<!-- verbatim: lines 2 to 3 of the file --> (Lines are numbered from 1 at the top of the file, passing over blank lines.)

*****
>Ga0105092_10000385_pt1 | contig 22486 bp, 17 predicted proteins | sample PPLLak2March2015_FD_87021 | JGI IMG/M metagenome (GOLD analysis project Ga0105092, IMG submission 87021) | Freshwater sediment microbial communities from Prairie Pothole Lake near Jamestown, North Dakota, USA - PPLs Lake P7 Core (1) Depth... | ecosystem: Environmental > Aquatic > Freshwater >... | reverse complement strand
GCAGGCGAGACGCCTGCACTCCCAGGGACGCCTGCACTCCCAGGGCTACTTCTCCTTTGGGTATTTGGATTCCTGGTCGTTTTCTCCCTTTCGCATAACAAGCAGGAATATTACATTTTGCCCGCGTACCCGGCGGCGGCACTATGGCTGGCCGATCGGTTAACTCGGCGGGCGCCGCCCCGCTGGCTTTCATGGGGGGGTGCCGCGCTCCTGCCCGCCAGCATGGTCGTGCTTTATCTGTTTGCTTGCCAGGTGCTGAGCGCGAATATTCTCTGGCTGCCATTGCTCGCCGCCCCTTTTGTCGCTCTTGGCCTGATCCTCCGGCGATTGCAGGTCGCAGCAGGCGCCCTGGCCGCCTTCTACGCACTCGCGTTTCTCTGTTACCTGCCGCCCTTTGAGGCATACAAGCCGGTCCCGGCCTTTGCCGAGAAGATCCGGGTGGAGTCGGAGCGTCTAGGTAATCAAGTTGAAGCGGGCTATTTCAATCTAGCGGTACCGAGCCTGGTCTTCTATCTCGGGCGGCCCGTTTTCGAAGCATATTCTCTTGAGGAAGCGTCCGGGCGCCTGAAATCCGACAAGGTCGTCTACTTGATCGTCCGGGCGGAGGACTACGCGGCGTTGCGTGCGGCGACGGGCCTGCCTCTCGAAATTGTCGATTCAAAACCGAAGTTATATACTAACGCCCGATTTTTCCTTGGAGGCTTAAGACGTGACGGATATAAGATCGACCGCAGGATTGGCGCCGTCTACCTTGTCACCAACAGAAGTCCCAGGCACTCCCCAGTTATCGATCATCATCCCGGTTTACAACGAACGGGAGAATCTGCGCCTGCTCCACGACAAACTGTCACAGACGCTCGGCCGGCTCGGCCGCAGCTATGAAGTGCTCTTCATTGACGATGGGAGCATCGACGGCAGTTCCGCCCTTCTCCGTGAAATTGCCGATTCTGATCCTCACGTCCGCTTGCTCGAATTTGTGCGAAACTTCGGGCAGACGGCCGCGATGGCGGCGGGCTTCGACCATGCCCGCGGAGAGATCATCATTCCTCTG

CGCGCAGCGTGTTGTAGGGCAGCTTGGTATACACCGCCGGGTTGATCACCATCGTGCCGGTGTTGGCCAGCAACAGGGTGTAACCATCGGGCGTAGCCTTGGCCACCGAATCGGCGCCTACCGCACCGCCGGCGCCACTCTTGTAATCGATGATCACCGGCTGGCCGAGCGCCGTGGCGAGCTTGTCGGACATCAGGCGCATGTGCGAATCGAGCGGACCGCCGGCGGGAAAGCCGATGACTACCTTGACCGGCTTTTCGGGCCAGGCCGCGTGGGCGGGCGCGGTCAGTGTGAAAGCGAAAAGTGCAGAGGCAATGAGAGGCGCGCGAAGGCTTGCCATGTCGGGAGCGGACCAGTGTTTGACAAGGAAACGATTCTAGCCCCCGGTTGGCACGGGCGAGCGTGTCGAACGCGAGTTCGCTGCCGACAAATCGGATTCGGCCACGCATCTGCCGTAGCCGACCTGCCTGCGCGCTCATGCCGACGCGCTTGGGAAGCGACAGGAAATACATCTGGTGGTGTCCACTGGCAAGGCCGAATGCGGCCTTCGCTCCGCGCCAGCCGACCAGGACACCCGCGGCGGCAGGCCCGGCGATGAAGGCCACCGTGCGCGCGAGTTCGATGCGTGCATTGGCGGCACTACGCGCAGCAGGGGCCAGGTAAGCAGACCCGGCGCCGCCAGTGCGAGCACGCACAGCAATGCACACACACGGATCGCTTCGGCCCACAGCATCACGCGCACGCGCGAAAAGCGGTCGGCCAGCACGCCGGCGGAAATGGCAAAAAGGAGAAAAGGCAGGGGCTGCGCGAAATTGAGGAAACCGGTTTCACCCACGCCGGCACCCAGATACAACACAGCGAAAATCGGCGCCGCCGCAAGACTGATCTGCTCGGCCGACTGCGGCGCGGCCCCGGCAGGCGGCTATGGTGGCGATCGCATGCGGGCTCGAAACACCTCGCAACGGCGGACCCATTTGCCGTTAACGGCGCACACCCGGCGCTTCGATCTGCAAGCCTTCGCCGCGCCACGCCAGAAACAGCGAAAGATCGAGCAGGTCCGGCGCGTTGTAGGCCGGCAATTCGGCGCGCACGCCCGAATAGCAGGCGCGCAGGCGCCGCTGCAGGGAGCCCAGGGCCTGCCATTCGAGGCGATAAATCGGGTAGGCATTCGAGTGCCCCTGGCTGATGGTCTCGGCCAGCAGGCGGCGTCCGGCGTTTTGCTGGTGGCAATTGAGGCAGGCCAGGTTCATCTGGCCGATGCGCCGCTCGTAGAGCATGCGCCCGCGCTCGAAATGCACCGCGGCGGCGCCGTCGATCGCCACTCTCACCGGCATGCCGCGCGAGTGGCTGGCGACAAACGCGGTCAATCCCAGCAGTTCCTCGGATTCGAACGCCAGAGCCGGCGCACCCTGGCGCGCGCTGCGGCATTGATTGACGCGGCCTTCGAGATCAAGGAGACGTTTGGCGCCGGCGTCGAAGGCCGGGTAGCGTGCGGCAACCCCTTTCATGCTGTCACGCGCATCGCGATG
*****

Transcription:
GCAGGCGAGACGCCTGCACTCCCAGGGACGCCTGCACTCCCAGGGCTACTTCTCCTTTGGGTATTTGGATTCCTGGTCGTTTTCTCCCTTTCGCATAACAAGCAGGAATATTACATTTTGCCCGCGTACCCGGCGGCGGCACTATGGCTGGCCGATCGGTTAACTCGGCGGGCGCCGCCCCGCTGGCTTTCATGGGGGGGTGCCGCGCTCCTGCCCGCCAGCATGGTCGTGCTTTATCTGTTTGCTTGCCAGGTGCTGAGCGCGAATATTCTCTGGCTGCCATTGCTCGCCGCCCCTTTTGTCGCTCTTGGCCTGATCCTCCGGCGATTGCAGGTCGCAGCAGGCGCCCTGGCCGCCTTCTACGCACTCGCGTTTCTCTGTTACCTGCCGCCCTTTGAGGCATACAAGCCGGTCCCGGCCTTTGCCGAGAAGATCCGGGTGGAGTCGGAGCGTCTAGGTAATCAAGTTGAAGCGGGCTATTTCAATCTAGCGGTACCGAGCCTGGTCTTCTATCTCGGGCGGCCCGTTTTCGAAGCATATTCTCTTGAGGAAGCGTCCGGGCGCCTGAAATCCGACAAGGTCGTCTACTTGATCGTCCGGGCGGAGGACTACGCGGCGTTGCGTGCGGCGACGGGCCTGCCTCTCGAAATTGTCGATTCAAAACCGAAGTTATATACTAACGCCCGATTTTTCCTTGGAGGCTTAAGACGTGACGGATATAAGATCGACCGCAGGATTGGCGCCGTCTACCTTGTCACCAACAGAAGTCCCAGGCACTCCCCAGTTATCGATCATCATCCCGGTTTACAACGAACGGGAGAATCTGCGCCTGCTCCACGACAAACTGTCACAGACGCTCGGCCGGCTCGGCCGCAGCTATGAAGTGCTCTTCATTGACGATGGGAGCATCGACGGCAGTTCCGCCCTTCTCCGTGAAATTGCCGATTCTGATCCTCACGTCCGCTTGCTCGAATTTGTGCGAAACTTCGGGCAGACGGCCGCGATGGCGGCGGGCTTCGACCATGCCCGCGGAGAGATCATCATTCCTCTG

CGCGCAGCGTGTTGTAGGGCAGCTTGGTATACACCGCCGGGTTGATCACCATCGTGCCGGTGTTGGCCAGCAACAGGGTGTAACCATCGGGCGTAGCCTTGGCCACCGAATCGGCGCCTACCGCACCGCCGGCGCCACTCTTGTAATCGATGATCACCGGCTGGCCGAGCGCCGTGGCGAGCTTGTCGGACATCAGGCGCATGTGCGAATCGAGCGGACCGCCGGCGGGAAAGCCGATGACTACCTTGACCGGCTTTTCGGGCCAGGCCGCGTGGGCGGGCGCGGTCAGTGTGAAAGCGAAAAGTGCAGAGGCAATGAGAGGCGCGCGAAGGCTTGCCATGTCGGGAGCGGACCAGTGTTTGACAAGGAAACGATTCTAGCCCCCGGTTGGCACGGGCGAGCGTGTCGAACGCGAGTTCGCTGCCGACAAATCGGATTCGGCCACGCATCTGCCGTAGCCGACCTGCCTGCGCGCTCATGCCGACGCGCTTGGGAAGCGACAGGAAATACATCTGGTGGTGTCCACTGGCAAGGCCGAATGCGGCCTTCGCTCCGCGCCAGCCGACCAGGACACCCGCGGCGGCAGGCCCGGCGATGAAGGCCACCGTGCGCGCGAGTTCGATGCGTGCATTGGCGGCACTACGCGCAGCAGGGGCCAGGTAAGCAGACCCGGCGCCGCCAGTGCGAGCACGCACAGCAATGCACACACACGGATCGCTTCGGCCCACAGCATCACGCGCACGCGCGAAAAGCGGTCGGCCAGCACGCCGGCGGAAATGGCAAAAAGGAGAAAAGGCAGGGGCTGCGCGAAATTGAGGAAACCGGTTTCACCCACGCCGGCACCCAGATACAACACAGCGAAAATCGGCGCCGCCGCAAGACTGATCTGCTCGGCCGACTGCGGCGCGGCCCCGGCAGGCGGCTATGGTGGCGATCGCATGCGGGCTCGAAACACCTCGCAACGGCGGACCCATTTGCCGTTAACGGCGCACACCCGGCGCTTCGATCTGCAAGCCTTCGCCGCGCCACGCCAGAAACAGCGAAAGATCGAGCAGGTCCGGCGCGTTGTAGGCCGGCAATTCGGCGCGCACGCCCGAATAGCAGGCGCGCAGGCGCCGCTGCAGGGAGCCCAGGGCCTGCCATTCGAGGCGATAAATCGGGTAGGCATTCGAGTGCCCCTGGCTGATGGTCTCGGCCAGCAGGCGGCGTCCGGCGTTTTGCTGGTGGCAATTGAGGCAGGCCAGGTTCATCTGGCCGATGCGCCGCTCGTAGAGCATGCGCCCGCGCTCGAAATGCACCGCGGCGGCGCCGTCGATCGCCACTCTCACCGGCATGCCGCGCGAGTGGCTGGCGACAAACGCGGTCAATCCCAGCAGTTCCTCGGATTCGAACGCCAGAGCCGGCGCACCCTGGCGCGCGCTGCGGCATTGATTGACGCGGCCTTCGAGATCAAGGAGACGTTTGGCGCCGGCGTCGAAGGCCGGGTAGCGTGCGGCAACCCCTTTCATGCTGTCACGCGCATCGCGATG